Yearly Archives:2015

Yes, Christopher, There is a Santa Claus

“Nobody can conceive or imagine all the wonders there are unseen and unseeable in the world.”

–Frank P Church, “Yes, Virginia, there is a Santa Claus”

By Mary Grace Musuneggi

With the onset of the Holiday Season, I find it easy to recall the days of my childhood and the memories of my Christmases past. When I was young, on random Saturdays, my mother and I would ride the streetcar to downtown and get off under the Kaufmann’s clock. I still remember the department store Christmas windows as we walked along Smithfield Street. I remember the bells of the Salvation Army Santa. I remember the Christmas music that filled the air.

The wonderful Christmas memories and traditions of my past are probably the reason that the Holiday Season is still as exciting to me as it was when I was a child. I have never let go of the joy and delight that the season can bring. I have never forgotten the Spirit of the Holiday. And I have never stopped believing in Santa Claus.

chris 10Almost 30 years ago, when my son, Christopher, was 10 years old, a group of his friends had gathered in our family room to play video games. The boys were talking about the hottest new game on the street, and as I passed by, Christopher called out to me, “Mom, can you buy this new game for me for Christmas?” I responded with, “We will see. Maybe Santa Claus will bring it for you.” With that the other boys began to laugh as they chided him with “You mean you still believe in Santa Claus?” And in a voice barely above a whisper, hoping I would not hear, Christopher replied, “No, I don’t; but my Mom still does.”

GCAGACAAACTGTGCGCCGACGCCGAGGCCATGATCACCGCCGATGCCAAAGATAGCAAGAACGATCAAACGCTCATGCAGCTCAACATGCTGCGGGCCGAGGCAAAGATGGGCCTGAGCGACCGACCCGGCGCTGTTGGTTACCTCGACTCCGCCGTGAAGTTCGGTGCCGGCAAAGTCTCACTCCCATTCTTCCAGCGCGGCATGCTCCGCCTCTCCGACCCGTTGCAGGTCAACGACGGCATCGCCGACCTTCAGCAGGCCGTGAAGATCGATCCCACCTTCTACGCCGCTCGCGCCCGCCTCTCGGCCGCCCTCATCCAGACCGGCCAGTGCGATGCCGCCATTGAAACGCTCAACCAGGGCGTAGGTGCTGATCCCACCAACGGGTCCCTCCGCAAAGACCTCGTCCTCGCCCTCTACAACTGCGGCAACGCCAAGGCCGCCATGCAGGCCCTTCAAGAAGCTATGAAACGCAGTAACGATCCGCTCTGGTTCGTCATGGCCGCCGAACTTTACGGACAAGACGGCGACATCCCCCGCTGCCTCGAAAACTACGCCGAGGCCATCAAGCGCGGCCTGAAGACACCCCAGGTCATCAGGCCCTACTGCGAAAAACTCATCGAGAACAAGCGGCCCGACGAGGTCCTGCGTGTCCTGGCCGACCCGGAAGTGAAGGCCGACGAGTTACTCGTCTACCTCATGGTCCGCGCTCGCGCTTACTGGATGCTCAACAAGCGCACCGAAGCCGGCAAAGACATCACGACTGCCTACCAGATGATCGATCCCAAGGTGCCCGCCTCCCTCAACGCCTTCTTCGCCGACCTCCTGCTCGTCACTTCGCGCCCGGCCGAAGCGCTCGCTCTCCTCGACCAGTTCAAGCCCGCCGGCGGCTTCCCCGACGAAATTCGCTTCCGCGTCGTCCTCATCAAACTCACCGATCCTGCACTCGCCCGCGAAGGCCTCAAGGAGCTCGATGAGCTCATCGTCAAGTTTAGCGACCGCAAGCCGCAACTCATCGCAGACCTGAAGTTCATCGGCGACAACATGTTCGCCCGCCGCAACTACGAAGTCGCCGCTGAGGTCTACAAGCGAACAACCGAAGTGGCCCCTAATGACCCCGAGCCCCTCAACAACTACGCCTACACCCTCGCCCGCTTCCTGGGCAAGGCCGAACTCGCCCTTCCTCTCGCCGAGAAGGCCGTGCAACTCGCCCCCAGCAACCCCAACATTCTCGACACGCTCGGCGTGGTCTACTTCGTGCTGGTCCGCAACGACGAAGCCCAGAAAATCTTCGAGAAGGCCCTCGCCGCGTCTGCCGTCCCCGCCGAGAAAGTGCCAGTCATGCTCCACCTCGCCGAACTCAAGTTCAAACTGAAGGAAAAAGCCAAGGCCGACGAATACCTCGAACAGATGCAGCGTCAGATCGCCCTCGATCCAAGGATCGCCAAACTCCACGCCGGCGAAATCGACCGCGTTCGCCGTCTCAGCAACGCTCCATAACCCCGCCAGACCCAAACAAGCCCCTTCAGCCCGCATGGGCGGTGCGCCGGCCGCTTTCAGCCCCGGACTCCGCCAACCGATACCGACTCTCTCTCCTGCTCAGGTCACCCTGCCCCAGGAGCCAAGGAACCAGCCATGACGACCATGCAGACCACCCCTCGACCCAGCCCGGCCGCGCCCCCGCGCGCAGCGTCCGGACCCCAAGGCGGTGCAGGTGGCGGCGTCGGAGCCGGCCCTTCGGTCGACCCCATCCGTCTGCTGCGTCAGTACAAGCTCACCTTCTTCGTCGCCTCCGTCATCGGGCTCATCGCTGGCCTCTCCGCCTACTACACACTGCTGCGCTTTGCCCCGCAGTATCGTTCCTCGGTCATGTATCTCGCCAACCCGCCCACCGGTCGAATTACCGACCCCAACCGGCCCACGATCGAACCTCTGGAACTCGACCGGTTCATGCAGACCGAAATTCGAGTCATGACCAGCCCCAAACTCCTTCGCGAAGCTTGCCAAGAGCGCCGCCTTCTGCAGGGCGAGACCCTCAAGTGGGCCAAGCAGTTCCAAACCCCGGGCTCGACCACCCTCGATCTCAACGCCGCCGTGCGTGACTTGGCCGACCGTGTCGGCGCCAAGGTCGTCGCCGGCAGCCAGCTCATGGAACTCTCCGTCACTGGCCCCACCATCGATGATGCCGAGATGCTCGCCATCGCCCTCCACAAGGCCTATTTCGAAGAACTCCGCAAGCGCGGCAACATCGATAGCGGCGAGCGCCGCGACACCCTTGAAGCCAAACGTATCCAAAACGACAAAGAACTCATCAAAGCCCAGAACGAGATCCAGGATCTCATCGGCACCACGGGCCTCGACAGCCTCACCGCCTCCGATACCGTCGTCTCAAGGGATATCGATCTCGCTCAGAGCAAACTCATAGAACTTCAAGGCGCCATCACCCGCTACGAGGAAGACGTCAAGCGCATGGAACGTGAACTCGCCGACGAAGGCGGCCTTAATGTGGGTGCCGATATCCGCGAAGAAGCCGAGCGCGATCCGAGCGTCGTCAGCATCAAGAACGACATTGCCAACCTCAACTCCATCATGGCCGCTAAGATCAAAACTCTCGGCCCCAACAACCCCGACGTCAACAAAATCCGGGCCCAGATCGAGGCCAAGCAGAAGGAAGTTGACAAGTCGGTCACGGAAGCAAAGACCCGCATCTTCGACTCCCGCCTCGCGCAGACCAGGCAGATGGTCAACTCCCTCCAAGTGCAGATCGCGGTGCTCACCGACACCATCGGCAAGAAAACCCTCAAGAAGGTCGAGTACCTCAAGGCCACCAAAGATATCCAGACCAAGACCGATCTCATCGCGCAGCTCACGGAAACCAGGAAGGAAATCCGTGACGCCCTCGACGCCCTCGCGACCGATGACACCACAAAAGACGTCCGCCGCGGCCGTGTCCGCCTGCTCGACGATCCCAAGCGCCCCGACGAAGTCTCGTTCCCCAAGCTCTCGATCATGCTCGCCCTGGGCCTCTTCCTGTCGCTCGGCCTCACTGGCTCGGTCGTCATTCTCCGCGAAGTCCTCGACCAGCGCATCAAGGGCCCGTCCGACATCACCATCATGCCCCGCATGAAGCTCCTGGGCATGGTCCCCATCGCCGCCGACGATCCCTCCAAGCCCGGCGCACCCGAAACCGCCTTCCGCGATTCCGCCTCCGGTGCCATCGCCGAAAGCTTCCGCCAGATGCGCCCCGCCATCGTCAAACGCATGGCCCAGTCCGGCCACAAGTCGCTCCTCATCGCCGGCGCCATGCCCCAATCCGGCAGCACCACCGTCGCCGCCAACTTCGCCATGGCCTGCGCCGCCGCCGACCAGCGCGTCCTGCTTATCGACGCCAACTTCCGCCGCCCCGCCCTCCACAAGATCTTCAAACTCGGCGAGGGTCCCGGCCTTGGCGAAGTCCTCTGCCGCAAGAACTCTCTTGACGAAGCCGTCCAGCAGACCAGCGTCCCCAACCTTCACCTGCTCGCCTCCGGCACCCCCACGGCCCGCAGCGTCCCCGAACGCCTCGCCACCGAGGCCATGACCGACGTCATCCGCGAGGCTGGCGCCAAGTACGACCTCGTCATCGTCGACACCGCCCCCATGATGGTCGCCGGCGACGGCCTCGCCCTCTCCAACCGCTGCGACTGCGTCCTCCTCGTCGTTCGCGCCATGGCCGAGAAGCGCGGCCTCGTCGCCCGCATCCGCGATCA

And I do. I believe in the Santa Claus that helps us find the time that we never seem to have the rest of the year. The time to shop and decorate and bake. I believe in the Santa that helps us find the extra energy needed to write out the cards, to wrap the gifts, to attend the parties, to cook the dinner. I still believe in the Santa Claus who in years where money was tight, somehow made it appear to help to pay for the gifts and the tree and the new outfits. And I believe in the Santa Claus that brings family and friends closer and makes us wish for Peace on Earth and Goodwill to All, no matter what the state of the world might be.

Although for some the holiday season may seem lackluster with the state of the economy, the endless negative news from the media, issues facing the country or because of personal or family concerns, more than ever, once again, I believe that Santa will appear bringing the blessings of faith and hope; the kindness of strangers and the love of family and friends; the miracle of sharing; the knowledge that all we have is all we need; and the realization that we still live in the greatest country in the world.